By Ben Pershing
Washington Post Staff Writer
Wednesday, December 9, 2009
The packed congressional schedule means action on the bulk of President Obama's job-creation proposals might be deferred to 2010, as the House and Senate race to complete a host of key bills by year's end.
Funding for the wars in Iraq and Afghanistan, the federal government's ability to borrow money, and several expiring laws and tax breaks depend on Congress completing complicated legislative maneuvers in the next three weeks. The jobs bill also hangs in the balance as leaders weigh how quickly they can deliver a measure to the White House after Obama's call Tuesday for a comprehensive package. House leaders are debating whether they can push a jobs bill through this month, while the Senate is more likely to tackle the subject in January.
"We need to do the jobs bill right," House Majority Leader Steny H. Hoyer (D-Md.) said Tuesday. "We need to do it soon, but doing it in the next 10 days is not necessarily essential if we do it . . . within the next 30 to 40 days."
Top House and Senate Democrats huddled Tuesday evening to discuss the timing of a jobs package without reaching a final decision. Much depends on the Senate schedule, which is being monopolized by the health-care debate.
"It's all about what fits and what the Senate can do," said Rep. George Miller (D-Calif.). "Obviously, it's not going to all be in one bill."
In his economic address Tuesday, Obama asked for increased aid to small businesses, infrastructure spending and safety-net spending on unemployment benefits, COBRA health insurance and aid to state and local governments. Those priorities roughly track those of Democrats on the Hill, and the safety-net spending is considered so crucial by leaders that it might move this month even if the rest of Obama's proposals have to wait.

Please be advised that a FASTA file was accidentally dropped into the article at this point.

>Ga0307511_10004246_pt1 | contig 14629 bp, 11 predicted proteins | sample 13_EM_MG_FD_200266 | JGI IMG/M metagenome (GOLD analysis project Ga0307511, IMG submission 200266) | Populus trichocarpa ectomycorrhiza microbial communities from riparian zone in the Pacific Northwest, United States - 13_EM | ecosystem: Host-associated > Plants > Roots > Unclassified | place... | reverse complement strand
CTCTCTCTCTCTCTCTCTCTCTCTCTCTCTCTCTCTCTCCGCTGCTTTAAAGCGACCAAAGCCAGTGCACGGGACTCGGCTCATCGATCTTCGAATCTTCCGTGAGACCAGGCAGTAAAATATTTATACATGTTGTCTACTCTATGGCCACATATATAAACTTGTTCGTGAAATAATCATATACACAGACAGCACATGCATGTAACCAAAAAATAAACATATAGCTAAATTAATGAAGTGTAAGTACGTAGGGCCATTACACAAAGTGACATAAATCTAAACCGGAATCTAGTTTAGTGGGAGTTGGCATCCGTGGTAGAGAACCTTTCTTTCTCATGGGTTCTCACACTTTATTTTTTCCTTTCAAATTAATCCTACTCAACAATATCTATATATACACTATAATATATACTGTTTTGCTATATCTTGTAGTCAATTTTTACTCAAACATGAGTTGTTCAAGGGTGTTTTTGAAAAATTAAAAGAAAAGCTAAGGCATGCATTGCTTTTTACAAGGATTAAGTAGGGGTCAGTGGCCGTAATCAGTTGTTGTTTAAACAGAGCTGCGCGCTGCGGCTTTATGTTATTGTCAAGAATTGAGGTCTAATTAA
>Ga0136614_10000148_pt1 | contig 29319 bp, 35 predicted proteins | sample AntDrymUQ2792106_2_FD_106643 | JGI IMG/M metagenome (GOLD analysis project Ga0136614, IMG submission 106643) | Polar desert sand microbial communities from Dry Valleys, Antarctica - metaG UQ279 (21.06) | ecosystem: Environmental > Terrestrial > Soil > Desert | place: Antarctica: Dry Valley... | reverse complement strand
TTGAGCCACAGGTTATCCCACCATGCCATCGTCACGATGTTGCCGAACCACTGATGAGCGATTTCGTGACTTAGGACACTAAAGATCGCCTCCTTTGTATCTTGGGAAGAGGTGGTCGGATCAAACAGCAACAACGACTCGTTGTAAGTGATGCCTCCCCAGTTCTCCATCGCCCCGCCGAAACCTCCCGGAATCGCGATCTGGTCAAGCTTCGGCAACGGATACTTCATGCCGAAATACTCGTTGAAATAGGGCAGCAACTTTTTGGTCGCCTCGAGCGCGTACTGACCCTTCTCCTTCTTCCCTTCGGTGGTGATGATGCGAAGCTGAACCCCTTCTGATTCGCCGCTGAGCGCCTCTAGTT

Hoyer offered cost estimates ranging from $75 billion to $150 billion for the package, and congressional Democrats share the president's desire to use unspent money from the federal bailout program, known as the Troubled Assets Relief Program, to pay for it. Republicans strongly criticized that idea.
"This proposal is completely wrongheaded, but it's perfectly illustrative of the way Democrats in Congress have been dealing with taxpayer money all year -- by throwing it at one problem after another without much regard for the consequences," said Senate Minority Leader Mitch McConnell (R-Ky.).
Congress's remaining work falls into two categories -- unfinished appropriations bills and everything else. The endgame depends on the second category hitching a ride on the first. Seven appropriations bills for fiscal 2010 have yet to become law, and the House plans to package them into two "minibus" measures instead of one huge omnibus. The first is expected to move this week, combining six bills that would include funding for several Cabinet agencies, military construction, foreign aid and the D.C. budget.
Next, the House would take the remaining annual spending bill -- for the Pentagon -- and use it as the vehicle for unrelated items, possibly including the jobs bill. The trickiest add-on will be legislation to increase the $12.1 trillion federal debt limit. Several moderate Democrats have said they won't vote for the increase unless Congress creates a bipartisan commission on reducing the debt.
Other possible additions to the defense measure include expiring provisions of the USA Patriot Act, a variety of tax breaks and legislation to block a cut in payments to doctors under Medicare. The bill that governs spending on highways and infrastructure is also set to expire. The exact combination of add-ons remains in flux.
Senate Majority Leader Harry M. Reid (D-Nev.) has vowed to keep his chamber in session nights and weekends through Christmas to get a health-care bill passed. The longer that debate goes, the less time will be left to handle the legislation passed by the House.